An Australian population-based study of the incidence and outcomes of hepatocellular carcinoma: the Hepatomas of Melbourne Epidemiological Research (HoMER) study
AuthorHong, Thai Phuoc
AffiliationMedicine (St Vincent's)
Document TypePhD thesis
Access StatusOpen Access
© 2019 Dr. Thai Phuoc Hong
Liver cancer, the world’s second highest cause of cancer death, is reportedly increasing in incidence in developed countries including Australia. Hepatocellular carcinoma (HCC), the predominant type of liver cancer, has a complex epidemiology involving the interplay of many dynamic risk factors including chronic viral hepatitis B and C, alcohol-related liver disease and non-alcoholic fatty liver disease. Recent trends in these risk factors, changes in Melbourne’s population demographics, together with advances in HCC diagnostics are thought to be increasing HCC incidence, although this may be currently underreported by the cancer registry. Accurate local epidemiology is required to inform healthcare policy for the appropriate allocation of resources for treatment, prevention and research that will improve clinical and economic outcomes. The major study of this thesis, to my knowledge, is the first in the world to determine the population incidence of HCC using clinical case capture independent of the cancer registry. In doing so, it is also the first study to validate the completeness and accuracy of a cancer registry in reporting HCC, which is critical given that the HCC epidemiology literature has been mostly dependent on local registry data. Over 12 months (July 2012 to June 2013), there were 272 new cases of HCC identified from multiple primary sources including multidisciplinary meeting reviews, hospital inpatient, outpatient and emergency attendance at any of Melbourne’s seven tertiary hospital networks, pathology, radiology and pharmacy databases. After cross- referencing with the Victorian Cancer Registry cases for the same period, the HCC incidence determined by this study was found to be twice as high as that reported by the registry. The recruited population-based prospective cohort of HCC patients then provided the opportunity to examine clinical outcomes across the breadth of presentation, demographics and institutional expertise. This allowed for the determination of factors associated with improved survival, in particular, the influence of HCC surveillance participation. The commonest risk factors for HCC were chronic hepatitis C (41%) and alcohol-related liver disease (39%) followed by chronic hepatitis B (22%). While participation rates were low (40%), surveillance was associated with earlier tumour stage at diagnosis, being offered curative therapies, and improved survival probability. In the era of advanced diagnostic imaging and therapeutics for HCC, only some of which is publicly funded, the economic cost of the HCC disease burden is an important consideration in cost-effectiveness analyses. This HCC incidence cohort provides the basis for the first direct costings study of HCC management in Australia, with associated clinical factors that determine high cost. The highest costs occurred at both of ends of the disease spectrum, with early stage disease curable by liver transplantation or surgical resection, as well as in the sickest patients with advanced disease and only palliative options available. Thus, investment of healthcare expenditure towards disease prevention and early detection would likely be most cost-effective with improved survival and reduced morbidity achieved. This world-first research, using a novel methodology for clinical case capture, determined the population-based incidence of HCC in Melbourne, confirmed the underreporting of incidence by the cancer registry and contributed to the correction of registry classification practices. For cancers with rapidly changing epidemiology such as HCC, accurate and contemporary local data is important in disease prevention and management and in guiding healthcare policy and research.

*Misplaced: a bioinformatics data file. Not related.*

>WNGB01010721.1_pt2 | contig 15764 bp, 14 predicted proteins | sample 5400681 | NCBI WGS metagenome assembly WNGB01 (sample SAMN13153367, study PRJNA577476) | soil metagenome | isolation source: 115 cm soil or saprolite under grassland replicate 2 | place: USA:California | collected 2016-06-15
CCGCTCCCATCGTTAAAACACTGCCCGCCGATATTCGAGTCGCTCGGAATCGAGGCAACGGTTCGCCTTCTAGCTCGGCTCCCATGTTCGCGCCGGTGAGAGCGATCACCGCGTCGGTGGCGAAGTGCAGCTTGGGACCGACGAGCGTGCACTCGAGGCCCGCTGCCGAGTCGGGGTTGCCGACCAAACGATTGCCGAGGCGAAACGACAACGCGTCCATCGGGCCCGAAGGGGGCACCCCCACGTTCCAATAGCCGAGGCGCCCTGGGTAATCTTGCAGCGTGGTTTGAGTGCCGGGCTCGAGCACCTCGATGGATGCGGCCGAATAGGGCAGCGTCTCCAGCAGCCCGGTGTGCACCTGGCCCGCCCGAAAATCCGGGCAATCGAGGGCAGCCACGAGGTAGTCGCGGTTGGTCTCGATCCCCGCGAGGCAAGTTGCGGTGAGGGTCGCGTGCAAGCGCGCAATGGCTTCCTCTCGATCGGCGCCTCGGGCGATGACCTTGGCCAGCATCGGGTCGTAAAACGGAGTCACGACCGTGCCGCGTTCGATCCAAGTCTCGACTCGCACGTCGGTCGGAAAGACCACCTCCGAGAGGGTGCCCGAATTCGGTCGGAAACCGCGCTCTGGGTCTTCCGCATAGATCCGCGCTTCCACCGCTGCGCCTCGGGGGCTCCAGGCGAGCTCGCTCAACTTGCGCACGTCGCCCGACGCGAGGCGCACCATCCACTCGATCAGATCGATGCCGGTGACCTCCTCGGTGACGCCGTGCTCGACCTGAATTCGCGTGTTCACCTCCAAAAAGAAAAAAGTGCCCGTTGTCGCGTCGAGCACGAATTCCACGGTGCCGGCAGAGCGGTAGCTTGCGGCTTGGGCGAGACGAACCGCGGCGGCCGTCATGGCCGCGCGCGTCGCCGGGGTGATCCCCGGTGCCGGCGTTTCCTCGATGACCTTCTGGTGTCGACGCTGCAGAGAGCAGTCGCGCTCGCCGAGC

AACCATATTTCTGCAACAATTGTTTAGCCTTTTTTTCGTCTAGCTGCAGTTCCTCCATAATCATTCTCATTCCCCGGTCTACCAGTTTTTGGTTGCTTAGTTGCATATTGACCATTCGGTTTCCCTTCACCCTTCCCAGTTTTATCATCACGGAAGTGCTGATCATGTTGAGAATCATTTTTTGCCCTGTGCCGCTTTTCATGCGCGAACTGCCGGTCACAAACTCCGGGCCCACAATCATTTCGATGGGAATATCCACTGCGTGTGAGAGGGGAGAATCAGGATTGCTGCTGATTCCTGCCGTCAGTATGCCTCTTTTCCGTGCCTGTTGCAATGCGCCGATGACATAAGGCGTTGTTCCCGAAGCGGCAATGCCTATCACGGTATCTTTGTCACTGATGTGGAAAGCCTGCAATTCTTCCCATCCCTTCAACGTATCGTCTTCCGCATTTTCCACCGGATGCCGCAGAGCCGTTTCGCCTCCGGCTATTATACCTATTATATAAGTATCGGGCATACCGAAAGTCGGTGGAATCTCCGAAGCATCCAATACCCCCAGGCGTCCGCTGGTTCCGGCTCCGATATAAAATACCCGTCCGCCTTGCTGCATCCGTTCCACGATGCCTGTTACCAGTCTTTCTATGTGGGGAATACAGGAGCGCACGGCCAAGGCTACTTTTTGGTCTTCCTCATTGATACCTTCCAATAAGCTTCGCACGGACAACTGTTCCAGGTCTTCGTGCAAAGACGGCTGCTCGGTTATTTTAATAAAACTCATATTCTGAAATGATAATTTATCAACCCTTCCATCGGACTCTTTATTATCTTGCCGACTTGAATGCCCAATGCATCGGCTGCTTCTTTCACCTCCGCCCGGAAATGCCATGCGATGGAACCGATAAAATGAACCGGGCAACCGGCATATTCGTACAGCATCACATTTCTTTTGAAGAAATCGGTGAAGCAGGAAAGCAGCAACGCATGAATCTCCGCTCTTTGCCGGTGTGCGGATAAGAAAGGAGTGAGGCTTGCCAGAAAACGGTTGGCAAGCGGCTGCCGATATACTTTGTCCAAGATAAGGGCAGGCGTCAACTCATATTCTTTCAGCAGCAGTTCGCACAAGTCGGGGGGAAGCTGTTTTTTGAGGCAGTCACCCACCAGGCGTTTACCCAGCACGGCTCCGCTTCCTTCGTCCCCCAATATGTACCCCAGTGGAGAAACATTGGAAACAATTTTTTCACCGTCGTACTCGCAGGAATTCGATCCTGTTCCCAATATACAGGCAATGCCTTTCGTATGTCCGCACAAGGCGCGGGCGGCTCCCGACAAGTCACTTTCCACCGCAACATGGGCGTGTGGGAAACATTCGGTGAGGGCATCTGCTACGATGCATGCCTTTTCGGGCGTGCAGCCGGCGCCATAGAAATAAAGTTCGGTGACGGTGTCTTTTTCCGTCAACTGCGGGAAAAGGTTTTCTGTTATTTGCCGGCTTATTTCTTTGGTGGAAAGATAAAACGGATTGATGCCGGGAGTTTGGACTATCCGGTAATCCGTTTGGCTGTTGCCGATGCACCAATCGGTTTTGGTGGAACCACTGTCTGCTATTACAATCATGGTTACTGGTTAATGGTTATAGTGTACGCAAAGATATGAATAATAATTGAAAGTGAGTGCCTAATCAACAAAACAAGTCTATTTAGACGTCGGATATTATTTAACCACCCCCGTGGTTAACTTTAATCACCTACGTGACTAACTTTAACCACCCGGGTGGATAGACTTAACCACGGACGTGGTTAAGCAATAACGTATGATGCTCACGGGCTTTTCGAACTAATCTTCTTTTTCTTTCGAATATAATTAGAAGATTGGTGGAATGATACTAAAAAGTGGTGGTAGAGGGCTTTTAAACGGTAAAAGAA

Keywordsliver cancer; registry; surveillance; survival; incidence; Australia; clinical
- Click on "Export Reference in RIS Format" and choose "open with... Endnote".
- Click on "Export Reference in RIS Format". Login to Refworks, go to References => Import References